Jewish History Blog


Big 3I have always been struck by Thomas Jefferson’s phrase “the pursuit of happiness” as it appears in the Declaration of Independence. In that document, he proclaimed that life and liberty are the basic and inalienable entitlements – absolute and automatic – of all human beings having been created equal by God. But he apparently held that happiness is not such a given and automatic state of entitlement. He only proclaimed that the new country would strive to guarantee for its citizens merely the right to pursue happiness.

There is no outside power, governmental or otherwise, that can truly promise and achieve happiness for human beings. Happiness is a spiritual emotion, a character trait of the soul and not of the body. In the realm of spirit, there are no outside forces that can aid an individual in his or her quest for spiritual fulfillment. We can only pursue happiness; there is no promise or guarantee that we will ever truly achieve it.

Many of the problems that now afflict human society stem from the confusion of physical comfort with happiness. No one willingly preaches illness and poverty as a way of life. The idea of bodily self-mortification passed from the scene in Europe in the late Middle Ages (though it still resonates within certain Catholic orders even today.) It is a fact of life that good health and a modicum of comfortable living are necessary in order to help generate a feeling of inner happiness.

Signing the Declaration of Independence

Signing the Declaration of Independence

But these are only means to an end, a combination of tools to use to try and fashion happiness in our lives. They are definitely not the end in itself. But for many in our world, these means have become the end – the goal. They will always be engaged in the tiring pursuit of happiness without ever having the ability to obtain it for themselves in a contemplative, spiritual moment.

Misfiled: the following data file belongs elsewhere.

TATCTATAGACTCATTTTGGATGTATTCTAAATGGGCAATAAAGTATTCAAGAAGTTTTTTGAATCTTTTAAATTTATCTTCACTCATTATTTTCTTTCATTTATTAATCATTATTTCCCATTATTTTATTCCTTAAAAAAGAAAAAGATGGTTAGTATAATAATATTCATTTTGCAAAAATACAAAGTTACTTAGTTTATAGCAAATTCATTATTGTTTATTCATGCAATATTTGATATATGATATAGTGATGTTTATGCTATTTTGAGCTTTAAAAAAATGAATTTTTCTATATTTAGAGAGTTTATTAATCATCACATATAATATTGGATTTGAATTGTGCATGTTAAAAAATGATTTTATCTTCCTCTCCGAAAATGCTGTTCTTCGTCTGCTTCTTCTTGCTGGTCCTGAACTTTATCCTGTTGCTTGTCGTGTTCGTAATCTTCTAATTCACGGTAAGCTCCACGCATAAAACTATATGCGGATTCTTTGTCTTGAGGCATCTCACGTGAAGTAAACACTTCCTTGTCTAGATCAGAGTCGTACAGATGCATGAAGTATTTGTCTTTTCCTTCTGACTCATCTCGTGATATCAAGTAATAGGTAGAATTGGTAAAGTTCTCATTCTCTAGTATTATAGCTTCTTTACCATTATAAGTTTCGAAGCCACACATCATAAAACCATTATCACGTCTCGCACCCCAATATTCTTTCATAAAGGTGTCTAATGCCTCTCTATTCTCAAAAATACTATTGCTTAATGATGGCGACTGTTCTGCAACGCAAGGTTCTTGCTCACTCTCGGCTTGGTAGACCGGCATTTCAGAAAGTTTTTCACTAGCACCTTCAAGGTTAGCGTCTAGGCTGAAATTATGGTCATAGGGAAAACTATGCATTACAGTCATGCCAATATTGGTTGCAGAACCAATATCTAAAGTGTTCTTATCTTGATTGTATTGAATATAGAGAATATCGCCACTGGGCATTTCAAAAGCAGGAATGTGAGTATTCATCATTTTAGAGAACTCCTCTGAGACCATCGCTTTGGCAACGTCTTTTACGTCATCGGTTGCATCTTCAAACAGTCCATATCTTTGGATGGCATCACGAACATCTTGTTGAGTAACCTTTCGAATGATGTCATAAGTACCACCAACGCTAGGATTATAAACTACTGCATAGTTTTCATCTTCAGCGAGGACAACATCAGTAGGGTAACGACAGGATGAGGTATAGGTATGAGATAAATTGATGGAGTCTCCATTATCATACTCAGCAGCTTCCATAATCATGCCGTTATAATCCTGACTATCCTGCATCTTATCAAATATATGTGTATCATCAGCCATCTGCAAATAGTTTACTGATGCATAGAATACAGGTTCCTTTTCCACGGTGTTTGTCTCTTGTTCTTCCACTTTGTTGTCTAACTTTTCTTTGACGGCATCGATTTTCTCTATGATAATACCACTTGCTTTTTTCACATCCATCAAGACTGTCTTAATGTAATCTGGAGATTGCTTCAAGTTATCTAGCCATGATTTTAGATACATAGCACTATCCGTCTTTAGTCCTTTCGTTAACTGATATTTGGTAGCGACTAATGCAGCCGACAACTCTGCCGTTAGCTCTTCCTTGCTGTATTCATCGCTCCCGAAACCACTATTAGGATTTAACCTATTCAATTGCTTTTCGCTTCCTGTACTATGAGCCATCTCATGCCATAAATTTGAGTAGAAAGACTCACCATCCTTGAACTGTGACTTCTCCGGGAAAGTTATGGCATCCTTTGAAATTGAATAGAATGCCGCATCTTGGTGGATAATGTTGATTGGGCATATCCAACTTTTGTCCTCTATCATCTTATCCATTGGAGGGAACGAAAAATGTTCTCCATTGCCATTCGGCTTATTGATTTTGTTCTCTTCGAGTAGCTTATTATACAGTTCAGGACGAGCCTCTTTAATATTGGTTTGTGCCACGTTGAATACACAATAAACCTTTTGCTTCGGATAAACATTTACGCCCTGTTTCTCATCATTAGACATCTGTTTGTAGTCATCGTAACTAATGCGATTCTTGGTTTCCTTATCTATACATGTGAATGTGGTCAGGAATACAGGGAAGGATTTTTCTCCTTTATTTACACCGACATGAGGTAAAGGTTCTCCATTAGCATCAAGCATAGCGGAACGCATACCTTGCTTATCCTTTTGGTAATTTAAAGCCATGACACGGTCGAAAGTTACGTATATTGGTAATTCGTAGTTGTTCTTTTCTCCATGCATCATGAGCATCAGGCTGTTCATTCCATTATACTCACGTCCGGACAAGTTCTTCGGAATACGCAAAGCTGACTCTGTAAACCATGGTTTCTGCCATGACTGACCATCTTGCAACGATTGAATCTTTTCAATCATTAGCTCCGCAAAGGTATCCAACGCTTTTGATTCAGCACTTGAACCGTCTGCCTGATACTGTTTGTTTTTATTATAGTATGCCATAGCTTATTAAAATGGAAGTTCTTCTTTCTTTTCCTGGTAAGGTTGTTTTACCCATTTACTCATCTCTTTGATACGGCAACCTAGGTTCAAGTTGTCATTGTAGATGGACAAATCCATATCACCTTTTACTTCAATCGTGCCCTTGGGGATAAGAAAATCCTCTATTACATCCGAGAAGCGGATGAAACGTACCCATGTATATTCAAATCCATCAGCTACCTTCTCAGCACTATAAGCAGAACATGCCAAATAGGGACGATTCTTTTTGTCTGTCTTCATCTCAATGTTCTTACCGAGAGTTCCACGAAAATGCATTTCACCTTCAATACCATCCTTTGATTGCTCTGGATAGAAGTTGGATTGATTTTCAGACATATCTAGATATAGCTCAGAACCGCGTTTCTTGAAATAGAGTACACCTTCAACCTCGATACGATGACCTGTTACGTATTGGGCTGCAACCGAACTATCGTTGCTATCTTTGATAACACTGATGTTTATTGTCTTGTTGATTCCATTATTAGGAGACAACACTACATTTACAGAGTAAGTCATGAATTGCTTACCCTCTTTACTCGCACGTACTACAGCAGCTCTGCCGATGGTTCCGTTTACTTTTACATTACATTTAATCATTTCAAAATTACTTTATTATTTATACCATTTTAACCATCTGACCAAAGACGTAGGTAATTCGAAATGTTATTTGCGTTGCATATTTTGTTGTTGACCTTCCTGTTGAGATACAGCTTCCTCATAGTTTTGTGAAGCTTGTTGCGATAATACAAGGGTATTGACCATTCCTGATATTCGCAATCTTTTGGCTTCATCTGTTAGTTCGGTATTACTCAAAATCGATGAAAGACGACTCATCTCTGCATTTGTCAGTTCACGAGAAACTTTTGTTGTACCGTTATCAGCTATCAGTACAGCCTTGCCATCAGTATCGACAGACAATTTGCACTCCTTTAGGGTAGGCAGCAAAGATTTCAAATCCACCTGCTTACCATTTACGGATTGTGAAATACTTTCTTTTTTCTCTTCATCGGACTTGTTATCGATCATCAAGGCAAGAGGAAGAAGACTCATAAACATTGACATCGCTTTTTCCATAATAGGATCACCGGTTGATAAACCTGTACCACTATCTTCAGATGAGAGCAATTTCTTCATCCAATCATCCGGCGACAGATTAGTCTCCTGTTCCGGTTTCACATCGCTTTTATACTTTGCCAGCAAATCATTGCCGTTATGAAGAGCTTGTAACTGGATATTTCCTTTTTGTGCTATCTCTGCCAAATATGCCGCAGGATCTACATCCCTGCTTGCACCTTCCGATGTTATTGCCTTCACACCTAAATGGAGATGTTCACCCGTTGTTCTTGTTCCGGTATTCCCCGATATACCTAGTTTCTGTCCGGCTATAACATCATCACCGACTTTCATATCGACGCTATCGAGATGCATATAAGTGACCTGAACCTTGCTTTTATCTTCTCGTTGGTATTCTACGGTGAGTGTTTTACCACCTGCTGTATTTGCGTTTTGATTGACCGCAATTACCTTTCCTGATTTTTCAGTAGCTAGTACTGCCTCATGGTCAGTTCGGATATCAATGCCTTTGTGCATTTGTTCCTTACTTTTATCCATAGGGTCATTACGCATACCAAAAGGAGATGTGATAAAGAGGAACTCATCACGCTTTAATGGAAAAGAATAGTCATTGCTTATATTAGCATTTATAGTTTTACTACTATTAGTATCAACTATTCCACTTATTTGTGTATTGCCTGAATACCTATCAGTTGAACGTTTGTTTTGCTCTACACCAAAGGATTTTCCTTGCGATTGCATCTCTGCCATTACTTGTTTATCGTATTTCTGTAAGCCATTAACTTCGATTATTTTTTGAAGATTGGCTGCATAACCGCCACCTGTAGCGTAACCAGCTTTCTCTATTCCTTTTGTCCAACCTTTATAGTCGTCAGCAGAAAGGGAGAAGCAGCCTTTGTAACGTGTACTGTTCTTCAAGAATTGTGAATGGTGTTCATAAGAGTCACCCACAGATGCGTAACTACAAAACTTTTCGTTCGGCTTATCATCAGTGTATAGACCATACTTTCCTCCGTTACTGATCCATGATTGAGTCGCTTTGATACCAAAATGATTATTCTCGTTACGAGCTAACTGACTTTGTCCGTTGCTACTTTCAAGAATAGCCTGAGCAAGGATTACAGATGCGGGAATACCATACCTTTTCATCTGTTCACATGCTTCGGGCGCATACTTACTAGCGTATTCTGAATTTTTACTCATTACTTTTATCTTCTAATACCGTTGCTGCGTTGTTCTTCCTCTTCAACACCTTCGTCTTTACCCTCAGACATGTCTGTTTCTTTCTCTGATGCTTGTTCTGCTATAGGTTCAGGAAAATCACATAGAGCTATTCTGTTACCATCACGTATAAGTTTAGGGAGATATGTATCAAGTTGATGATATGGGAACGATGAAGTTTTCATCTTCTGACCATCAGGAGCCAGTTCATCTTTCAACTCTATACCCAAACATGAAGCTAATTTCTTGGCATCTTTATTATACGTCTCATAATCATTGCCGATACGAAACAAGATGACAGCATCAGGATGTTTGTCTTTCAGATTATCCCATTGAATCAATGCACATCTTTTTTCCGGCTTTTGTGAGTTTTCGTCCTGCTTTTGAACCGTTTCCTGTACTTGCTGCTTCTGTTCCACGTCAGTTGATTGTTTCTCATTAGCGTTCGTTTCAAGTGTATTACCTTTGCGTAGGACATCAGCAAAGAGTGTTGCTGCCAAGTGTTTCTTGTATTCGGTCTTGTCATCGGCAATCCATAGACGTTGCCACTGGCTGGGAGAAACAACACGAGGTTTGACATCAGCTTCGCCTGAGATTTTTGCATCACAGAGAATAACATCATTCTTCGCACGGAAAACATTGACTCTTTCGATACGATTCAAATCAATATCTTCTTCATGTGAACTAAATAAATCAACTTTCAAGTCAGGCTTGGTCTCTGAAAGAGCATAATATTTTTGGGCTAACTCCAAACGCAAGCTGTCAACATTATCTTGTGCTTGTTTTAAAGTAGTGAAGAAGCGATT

Though Thomas Jefferson was undoubtedly a great intellect, a skilled political leader, and, I have never been given to carefully dissect his writings in order to discover subtle philosophical nuances there. I am more likely to seek wisdom from the Torah. And King Solomon, wisest of the wise, stated: “All of the ways and words of the world are exhausting.” And so they are. We are comparable to greyhounds in training, dogs chasing a mechanical rabbit they will never catch up to. There can be little wonder that our world is plagued by depression and frustration, violence and bitter divisions. No matter how diligent we may be in our pursuit of happiness, for many people, the goal is completely elusive and the chase doomed to failure.

As Jews, it is only natural that we should frequently consider and assess our true spiritual state of being. We all have problems that confront us – family, health, finances, etc. – that disturb our pursuit of happiness, but King David, who had more than his share of problems, exclaimed in Psalms: “Were it not for the Torah of Yours that gladdens me, I would be lost in the poverty of troubles that surround me.” In other words, King David explains, only in the pursuit of Torah and spirituality can we escape the poverty and depression of an empty soul.

Sukkah Roofs - Thatched huts in Jerusalem

Sukkah Roofs – Thatched huts in Jerusalem, picture taken by Yoninah

I suspect that the true secret to happiness lies in the commandments for that happiest of holidays, Succos. After the High Holy Days of Rosh Hashana and Yom Kippur, when we’ve fed and built up our souls, we must depart our homes and physical comforts temporarily into little huts, the succos. And there, we do not just pursue happiness but actually achieve it. In being granted the right to pursue happiness, we should remember the words of the great rabbis of the Mishna: “A moment of spiritual happiness in this life is greater than all of the rewards of the World to Come.”

Subscribe to our blog via email or RSS to get more posts like this one.

Posted in:
American Jewish history, Ethics
Rabbi Berel Wein
  • July 3, 2015

Comments are closed.